Some of your works looked very cinematic to me—Ciascuno per la propria strada, Ridammi le vibrisse, Nel silenzio—which brings me to the question, are you in any way influenced by movies, especially the Italian film industry which has given us such talented figures over the last century?
It’s true, many of my works, not all of them though, have a cinematic cut. Each piece is a frame of my inner life. Through meditation, I send conscious signals to my unconscious. As I have mentioned, lucidly during sleep at night or early in the morning in a half-awake state, I have visions that I often translate into paintings. These visions are most often shots of the movie of my own life.
Your scenes are set inside houses (and posh ones). You repeatedly display lamps, bookcases, shelves, staircases, chairs, tables, doors, windows, beds. Why do you choose interiors over exteriors?
I have painted about 150 oil paintings and I never did a statistic on the use of interiors versus exteriors. Very often I mix an interior with an exterior, or I set a scene in an interior, but always with doors and windows, most of the time open. The interior of the house symbolises the ego in one’s own body, the exterior the communication with others and the ego’s relationship with the world. An elegant interior, well furnished and well lit, with windows and open doors, represents a harmonious, joyful and communicative self.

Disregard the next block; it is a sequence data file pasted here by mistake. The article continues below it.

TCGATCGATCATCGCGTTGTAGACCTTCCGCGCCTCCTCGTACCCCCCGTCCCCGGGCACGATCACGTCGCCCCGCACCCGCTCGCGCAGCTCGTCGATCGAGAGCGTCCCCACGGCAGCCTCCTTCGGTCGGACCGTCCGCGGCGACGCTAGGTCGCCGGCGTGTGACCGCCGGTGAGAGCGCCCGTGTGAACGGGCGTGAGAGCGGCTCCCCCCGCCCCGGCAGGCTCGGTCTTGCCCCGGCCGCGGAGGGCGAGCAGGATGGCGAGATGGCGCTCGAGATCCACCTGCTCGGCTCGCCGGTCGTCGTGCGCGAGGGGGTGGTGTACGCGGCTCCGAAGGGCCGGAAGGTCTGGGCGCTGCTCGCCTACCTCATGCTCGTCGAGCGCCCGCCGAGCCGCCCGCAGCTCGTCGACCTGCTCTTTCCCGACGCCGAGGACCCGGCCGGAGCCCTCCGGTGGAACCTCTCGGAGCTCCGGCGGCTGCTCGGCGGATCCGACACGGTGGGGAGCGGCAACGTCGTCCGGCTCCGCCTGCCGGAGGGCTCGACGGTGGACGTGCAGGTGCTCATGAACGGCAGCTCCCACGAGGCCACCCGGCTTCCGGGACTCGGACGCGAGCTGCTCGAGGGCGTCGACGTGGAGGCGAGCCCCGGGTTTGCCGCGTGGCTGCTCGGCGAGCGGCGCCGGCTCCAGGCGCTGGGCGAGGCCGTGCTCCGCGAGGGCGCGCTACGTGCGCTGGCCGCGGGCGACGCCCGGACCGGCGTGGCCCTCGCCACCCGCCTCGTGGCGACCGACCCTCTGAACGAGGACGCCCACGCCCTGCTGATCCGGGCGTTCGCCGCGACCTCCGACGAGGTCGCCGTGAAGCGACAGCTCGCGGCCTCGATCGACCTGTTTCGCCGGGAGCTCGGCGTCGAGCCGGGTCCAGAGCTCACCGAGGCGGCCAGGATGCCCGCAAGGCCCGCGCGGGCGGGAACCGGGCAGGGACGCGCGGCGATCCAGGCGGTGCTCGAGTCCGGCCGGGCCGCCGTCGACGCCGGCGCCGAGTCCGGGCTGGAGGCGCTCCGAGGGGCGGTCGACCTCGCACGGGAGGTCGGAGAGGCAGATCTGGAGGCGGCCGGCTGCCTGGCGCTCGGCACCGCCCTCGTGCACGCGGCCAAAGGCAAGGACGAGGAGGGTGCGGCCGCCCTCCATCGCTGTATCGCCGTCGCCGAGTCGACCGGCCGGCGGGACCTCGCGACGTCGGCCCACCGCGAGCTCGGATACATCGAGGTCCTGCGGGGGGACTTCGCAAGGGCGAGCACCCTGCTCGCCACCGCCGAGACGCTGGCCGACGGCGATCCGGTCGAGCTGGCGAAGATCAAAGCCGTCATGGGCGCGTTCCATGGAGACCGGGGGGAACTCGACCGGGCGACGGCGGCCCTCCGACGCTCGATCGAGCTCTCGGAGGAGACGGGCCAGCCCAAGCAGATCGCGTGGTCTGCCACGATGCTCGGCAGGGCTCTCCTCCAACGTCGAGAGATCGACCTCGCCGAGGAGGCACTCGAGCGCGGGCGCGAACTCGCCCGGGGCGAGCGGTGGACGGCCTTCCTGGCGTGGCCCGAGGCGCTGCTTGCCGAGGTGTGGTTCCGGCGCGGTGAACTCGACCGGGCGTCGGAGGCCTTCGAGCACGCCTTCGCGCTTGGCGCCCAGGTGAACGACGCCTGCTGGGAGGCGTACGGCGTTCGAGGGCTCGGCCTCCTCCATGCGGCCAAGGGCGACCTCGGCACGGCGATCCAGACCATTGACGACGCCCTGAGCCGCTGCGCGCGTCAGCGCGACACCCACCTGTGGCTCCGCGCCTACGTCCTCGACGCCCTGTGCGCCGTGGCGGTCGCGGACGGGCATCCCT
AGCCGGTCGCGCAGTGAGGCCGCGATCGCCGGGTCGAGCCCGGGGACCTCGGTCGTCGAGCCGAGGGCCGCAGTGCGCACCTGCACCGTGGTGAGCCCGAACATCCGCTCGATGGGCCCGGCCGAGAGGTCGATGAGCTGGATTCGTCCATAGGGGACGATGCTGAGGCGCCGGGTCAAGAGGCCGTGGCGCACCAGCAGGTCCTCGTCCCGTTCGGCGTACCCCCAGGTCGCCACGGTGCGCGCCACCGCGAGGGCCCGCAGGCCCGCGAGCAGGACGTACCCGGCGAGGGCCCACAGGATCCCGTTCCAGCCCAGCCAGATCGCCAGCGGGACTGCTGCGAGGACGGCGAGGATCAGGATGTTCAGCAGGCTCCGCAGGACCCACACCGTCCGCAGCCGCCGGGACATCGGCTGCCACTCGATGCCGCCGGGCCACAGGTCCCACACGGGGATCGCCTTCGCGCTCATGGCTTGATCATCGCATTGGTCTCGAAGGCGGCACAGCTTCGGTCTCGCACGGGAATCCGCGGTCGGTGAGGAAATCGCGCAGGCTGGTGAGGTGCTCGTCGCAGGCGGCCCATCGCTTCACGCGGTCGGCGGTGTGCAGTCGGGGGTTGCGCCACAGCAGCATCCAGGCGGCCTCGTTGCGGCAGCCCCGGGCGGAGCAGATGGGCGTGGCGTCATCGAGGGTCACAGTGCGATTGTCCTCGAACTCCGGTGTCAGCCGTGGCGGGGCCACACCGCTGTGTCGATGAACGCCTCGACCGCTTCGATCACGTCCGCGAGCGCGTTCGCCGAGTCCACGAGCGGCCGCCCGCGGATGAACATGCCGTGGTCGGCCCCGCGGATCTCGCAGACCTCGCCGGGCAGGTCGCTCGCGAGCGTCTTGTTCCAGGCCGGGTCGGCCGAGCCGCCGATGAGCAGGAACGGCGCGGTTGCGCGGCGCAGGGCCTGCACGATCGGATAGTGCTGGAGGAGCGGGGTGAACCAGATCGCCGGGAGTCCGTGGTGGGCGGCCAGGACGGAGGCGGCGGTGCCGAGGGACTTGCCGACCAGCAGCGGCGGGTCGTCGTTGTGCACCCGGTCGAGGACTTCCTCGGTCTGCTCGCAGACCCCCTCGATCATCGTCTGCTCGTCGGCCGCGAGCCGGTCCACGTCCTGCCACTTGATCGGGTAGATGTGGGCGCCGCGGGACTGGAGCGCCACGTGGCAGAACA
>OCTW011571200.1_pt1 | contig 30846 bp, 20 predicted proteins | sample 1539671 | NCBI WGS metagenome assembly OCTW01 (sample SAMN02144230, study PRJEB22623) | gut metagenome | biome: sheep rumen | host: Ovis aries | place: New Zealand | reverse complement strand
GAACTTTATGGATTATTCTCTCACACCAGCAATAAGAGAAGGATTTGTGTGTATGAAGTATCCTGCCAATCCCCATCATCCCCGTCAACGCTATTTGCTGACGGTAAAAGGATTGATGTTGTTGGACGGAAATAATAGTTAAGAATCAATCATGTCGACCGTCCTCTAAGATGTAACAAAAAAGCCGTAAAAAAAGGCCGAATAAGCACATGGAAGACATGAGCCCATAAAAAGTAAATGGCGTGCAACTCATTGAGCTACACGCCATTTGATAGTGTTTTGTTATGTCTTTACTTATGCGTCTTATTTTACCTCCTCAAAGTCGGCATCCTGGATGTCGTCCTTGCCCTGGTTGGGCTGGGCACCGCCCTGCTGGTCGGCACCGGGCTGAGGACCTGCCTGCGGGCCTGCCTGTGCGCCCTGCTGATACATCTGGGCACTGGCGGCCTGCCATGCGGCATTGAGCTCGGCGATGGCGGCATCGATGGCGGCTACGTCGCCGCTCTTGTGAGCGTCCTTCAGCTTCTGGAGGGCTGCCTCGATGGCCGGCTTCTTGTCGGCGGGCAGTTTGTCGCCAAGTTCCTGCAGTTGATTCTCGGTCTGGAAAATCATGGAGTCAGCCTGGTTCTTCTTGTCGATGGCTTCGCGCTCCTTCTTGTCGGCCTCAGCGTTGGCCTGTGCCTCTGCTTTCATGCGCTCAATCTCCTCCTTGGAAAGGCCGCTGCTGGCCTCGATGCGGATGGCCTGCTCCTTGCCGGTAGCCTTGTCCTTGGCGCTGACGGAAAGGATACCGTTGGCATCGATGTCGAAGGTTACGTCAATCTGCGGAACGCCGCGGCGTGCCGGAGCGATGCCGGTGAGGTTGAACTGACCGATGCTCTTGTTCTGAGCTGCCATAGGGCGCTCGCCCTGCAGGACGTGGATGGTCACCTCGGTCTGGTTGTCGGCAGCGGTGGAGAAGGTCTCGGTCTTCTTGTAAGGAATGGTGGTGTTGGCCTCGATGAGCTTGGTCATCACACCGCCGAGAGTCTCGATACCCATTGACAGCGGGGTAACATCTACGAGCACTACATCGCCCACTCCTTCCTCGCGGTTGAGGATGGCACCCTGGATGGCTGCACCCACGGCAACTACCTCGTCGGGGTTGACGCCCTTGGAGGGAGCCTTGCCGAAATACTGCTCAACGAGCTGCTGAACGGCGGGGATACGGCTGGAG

You grew up in an artistic family in an artistic city. What were your childhood and adolescence like? Who were your heroes then?
My childhood and adolescence were complex, I had to face many difficulties. Art helped me survive and solved my problems. I grew up among art books, in the cradle of classical art, and in Rome, which in the 60s was a splendid city. The heroes were there, but they were silent. They would appear later.
Which work of yours do you love the most?
Everything that involves creativity excites me. I also have a past as a non-professional musician behind me. I even designed and built almost all the furniture in my apartment. But the answer is: painting, without any doubt. I live to paint and paint to live. If you are asking which painting I love the most then I would say…the next one.
Do you have any major events coming up in 2018?